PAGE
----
GW: The issue of killing animals for food is beyond the scope of my article, and I have not thought enough about it to offer a public opinion. However, it is always ethically wrong to kill human babies for food.

Gary Whittenberger
March 23, 2019 11:33 am

This is in response to Cynthia at 142. Thanks for your additional comments.

C: I am talking about premature births which do not result from spontaneous labor. Your definition covers induction of labor and c-sections, as you have clearly indicated, at any stage past 24 weeks. I don’t know if you intended to do this, but this is the actual result of your proposal.

GW: Then you are talking about intentionally induced labor which leads to a premature birth. How is this not an abortion? But is it an ethical or unethical abortion? It depends on the reason.

C: Many of these result from risky medical situations where the protocol you describe would result in delay that would elevate risk. In many hospitals, particularly smaller ones, you wouldn’t have 2 OBs on call, for example.

GW: The law should require one attending OB and one other OB on call. If these persons are well trained in medicine, biology, the law, and ethics, there should no increased delay or risk. In general, it takes the same amount of time to decide the right action as to decide the wrong action in difficult situations for well trained people.

C: You also can’t really comprehensively set out all situations in which causing an early birth would be justified. You could set out a general test, but how that test applies will be subject to debate. That’s what the ReWire article shows – if the test is that there is an imminent risk of death, doctors won’t always be sure what that means. Ditto any other test – in countries with more liberal “risk to life or health” wording, almost all abortions are approved because pregnancy, pretty much by definition, will involve a risk to life and health and anyone seeking an abortion would say that their psychological health would be affected by a denial.

GW: Doctors will and should do the very best they can with their knowledge of medicine, biology, ethics, and the law.

C: Assembling a 7 person panel in uncertain cases would be even more onerous, especially in smaller hospitals, and meanwhile a woman’s life or health might be jeopardized.

GW: It would be an extra burden, but it would be rare and still necessary where two OBs could not come to an agreement. You mention the woman’s life and health, but not the fetal person’s. Of course, this reveals your bias. The Hippocratic Oath, applicable in the situation we are discussing, is conservative in nature: “First do no harm.”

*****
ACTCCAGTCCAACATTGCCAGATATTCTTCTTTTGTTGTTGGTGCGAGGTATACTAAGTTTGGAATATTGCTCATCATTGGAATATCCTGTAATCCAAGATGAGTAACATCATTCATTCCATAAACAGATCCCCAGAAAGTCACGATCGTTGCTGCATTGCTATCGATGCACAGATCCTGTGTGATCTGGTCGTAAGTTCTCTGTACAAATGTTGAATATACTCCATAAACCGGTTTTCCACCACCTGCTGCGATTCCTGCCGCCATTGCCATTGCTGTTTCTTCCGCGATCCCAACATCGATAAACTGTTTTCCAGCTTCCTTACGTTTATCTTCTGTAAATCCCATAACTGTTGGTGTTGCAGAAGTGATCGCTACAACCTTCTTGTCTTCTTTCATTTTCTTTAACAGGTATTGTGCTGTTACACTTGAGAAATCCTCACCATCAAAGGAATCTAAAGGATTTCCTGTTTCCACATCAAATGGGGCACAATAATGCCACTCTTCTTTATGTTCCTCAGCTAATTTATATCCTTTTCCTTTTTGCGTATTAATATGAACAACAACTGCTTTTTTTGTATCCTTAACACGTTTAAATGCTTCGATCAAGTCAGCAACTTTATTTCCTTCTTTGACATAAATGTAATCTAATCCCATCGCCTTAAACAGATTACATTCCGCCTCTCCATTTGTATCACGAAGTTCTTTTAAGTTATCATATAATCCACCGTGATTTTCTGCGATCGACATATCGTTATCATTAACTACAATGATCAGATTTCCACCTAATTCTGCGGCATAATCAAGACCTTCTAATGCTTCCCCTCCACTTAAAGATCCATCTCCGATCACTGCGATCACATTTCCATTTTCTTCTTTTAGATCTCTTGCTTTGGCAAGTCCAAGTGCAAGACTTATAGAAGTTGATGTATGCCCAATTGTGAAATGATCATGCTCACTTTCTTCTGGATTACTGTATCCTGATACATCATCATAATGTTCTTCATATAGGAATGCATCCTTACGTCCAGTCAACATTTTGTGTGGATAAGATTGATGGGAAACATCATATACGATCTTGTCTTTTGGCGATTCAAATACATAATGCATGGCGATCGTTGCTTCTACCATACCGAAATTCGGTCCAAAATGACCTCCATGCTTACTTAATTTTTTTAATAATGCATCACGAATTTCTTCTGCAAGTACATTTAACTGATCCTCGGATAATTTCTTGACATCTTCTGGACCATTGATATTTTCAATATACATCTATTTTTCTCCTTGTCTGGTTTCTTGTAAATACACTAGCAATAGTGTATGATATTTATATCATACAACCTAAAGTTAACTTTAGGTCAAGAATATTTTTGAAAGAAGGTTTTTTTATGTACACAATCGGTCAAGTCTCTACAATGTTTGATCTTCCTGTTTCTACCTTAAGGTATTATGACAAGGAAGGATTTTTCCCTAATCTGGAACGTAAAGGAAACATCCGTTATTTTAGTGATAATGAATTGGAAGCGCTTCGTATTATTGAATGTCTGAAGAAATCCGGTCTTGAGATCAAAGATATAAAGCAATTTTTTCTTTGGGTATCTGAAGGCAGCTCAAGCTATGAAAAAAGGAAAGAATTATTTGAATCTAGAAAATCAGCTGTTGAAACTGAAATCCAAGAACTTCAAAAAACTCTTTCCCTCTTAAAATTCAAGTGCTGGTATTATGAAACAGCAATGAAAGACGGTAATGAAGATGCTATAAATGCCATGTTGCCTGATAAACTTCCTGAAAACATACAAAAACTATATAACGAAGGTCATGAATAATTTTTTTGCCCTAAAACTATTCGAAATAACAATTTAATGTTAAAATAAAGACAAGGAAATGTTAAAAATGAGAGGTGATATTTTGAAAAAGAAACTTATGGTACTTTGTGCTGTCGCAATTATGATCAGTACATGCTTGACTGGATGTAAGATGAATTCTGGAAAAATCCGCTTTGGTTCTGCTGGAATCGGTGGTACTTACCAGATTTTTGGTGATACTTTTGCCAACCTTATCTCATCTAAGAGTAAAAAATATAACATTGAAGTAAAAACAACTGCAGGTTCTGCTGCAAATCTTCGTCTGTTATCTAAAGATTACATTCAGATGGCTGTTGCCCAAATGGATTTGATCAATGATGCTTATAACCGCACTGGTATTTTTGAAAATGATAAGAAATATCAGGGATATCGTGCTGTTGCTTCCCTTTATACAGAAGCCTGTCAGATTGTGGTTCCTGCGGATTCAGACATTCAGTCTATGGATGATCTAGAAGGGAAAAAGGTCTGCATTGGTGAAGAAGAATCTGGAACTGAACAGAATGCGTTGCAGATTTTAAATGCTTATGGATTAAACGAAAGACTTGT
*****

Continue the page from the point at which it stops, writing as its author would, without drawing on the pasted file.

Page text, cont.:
Gary Whittenberger
March 23, 2019 11:32 am

GW: This is in response to Cynthia at 141. Thanks for your additional comments.

C: As an update, the author of this piece has apparently just changed his position.

GW: Since I wrote the Skeptic article I have been testing an update to my position. On a couple of blog sites I have proposed and defended the idea that there may be at least one other situation in which a woman’s right to an abortion should be limited. So far, I have heard no good objections to it.

C: He now appears to be arguing that a man has joint “ownership” of a zygote, embryo or fetus, and there should be able to get the government to compel the pregnant woman to continue the pregnancy regardless of what stage it is at. Not because his believes that the zygote, embryo or early fetus is a person, but because the “property rights” of the would-be father can somehow override the rights of the woman not to subject her body to considerable physical strain and risks that include death.

GW: This is somewhat of a distortion of my position, so I’ll try to correct it. The ZEF (zygote, embryo, or fetus) is property jointly owned by the woman and man who had sex, until ownership is fully transferred to one party or until the fetus becomes a person when it acquires consciousness at around the 25th week post-conception (see Skeptic article). At the time the woman discovers she is pregnant and immediately informs the man (or earlier), if the woman wants to abort and the man wants to save the ZEF and he wants to become the resulting baby’s sole caretaker upon birth (these circumstances constituting a small percentage of all cases), then ownership of the ZEF should be transferred fully to the man at that point in time. The state should require the woman to complete the pregnancy and the man to pay “womb rental” not less than $1000 per month. The man’s right to property should supercede the woman’s right to bodily autonomy in this case (and other similar cases) because interference with the man’s right would cause more harm than interference with the woman’s right. “Somehow override” understates my position since there is a strong rational reason for the override. (Of course, you Cynthia do not mention the “physical strain and risks that include death” if an abortion is performed.” These should also fall into the evaluation balance.)